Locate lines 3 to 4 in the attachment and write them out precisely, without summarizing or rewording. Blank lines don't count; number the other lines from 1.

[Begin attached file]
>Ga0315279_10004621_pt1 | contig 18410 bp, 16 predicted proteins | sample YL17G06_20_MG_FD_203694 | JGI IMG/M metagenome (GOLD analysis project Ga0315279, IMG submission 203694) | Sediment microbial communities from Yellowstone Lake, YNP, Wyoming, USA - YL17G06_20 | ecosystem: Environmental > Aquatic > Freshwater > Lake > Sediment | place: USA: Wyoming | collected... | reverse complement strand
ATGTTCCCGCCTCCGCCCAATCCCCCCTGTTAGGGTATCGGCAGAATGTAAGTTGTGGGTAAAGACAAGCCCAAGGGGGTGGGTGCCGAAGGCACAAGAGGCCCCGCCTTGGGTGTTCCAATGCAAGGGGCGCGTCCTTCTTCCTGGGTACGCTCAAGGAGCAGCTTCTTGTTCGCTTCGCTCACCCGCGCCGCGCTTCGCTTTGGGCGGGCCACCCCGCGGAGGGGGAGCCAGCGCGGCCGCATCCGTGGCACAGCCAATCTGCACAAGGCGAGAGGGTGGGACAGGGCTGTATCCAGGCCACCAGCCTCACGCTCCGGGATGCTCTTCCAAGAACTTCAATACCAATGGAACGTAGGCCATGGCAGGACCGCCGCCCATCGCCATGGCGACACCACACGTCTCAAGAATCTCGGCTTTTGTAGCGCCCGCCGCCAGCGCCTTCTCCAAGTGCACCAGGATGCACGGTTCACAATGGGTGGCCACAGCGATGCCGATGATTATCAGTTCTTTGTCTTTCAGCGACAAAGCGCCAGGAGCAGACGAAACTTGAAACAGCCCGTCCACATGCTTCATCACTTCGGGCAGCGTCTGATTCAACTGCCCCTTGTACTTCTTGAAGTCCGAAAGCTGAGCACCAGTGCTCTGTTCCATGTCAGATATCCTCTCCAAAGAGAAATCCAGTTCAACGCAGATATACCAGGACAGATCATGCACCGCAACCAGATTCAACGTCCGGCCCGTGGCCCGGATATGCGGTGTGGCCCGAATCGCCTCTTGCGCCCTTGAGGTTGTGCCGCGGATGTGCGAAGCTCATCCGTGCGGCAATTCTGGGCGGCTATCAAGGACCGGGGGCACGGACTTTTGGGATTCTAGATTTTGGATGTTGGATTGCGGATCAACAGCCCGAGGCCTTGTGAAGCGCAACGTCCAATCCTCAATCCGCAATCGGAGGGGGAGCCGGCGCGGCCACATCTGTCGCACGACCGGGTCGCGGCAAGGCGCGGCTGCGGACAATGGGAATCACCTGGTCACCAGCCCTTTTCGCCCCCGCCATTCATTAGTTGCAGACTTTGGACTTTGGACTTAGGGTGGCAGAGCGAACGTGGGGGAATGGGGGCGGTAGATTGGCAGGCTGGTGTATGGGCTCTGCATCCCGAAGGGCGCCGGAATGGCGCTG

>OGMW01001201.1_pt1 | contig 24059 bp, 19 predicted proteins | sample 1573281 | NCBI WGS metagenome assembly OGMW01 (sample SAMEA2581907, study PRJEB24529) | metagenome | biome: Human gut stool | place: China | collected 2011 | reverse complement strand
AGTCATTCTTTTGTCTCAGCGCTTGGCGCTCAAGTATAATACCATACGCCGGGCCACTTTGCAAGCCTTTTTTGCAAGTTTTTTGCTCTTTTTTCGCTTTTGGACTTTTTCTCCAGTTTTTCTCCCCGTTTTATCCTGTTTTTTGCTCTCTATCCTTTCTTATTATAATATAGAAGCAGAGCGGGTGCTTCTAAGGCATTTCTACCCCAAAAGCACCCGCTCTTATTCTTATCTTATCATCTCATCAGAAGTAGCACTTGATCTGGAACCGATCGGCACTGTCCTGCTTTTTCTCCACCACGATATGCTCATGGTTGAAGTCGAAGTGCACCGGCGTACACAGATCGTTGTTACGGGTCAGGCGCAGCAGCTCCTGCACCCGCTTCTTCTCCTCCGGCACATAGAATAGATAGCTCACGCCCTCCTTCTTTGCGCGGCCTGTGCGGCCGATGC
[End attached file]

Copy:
>OGMW01001201.1_pt1 | contig 24059 bp, 19 predicted proteins | sample 1573281 | NCBI WGS metagenome assembly OGMW01 (sample SAMEA2581907, study PRJEB24529) | metagenome | biome: Human gut stool | place: China | collected 2011 | reverse complement strand
AGTCATTCTTTTGTCTCAGCGCTTGGCGCTCAAGTATAATACCATACGCCGGGCCACTTTGCAAGCCTTTTTTGCAAGTTTTTTGCTCTTTTTTCGCTTTTGGACTTTTTCTCCAGTTTTTCTCCCCGTTTTATCCTGTTTTTTGCTCTCTATCCTTTCTTATTATAATATAGAAGCAGAGCGGGTGCTTCTAAGGCATTTCTACCCCAAAAGCACCCGCTCTTATTCTTATCTTATCATCTCATCAGAAGTAGCACTTGATCTGGAACCGATCGGCACTGTCCTGCTTTTTCTCCACCACGATATGCTCATGGTTGAAGTCGAAGTGCACCGGCGTACACAGATCGTTGTTACGGGTCAGGCGCAGCAGCTCCTGCACCCGCTTCTTCTCCTCCGGCACATAGAATAGATAGCTCACGCCCTCCTTCTTTGCGCGGCCTGTGCGGCCGATGC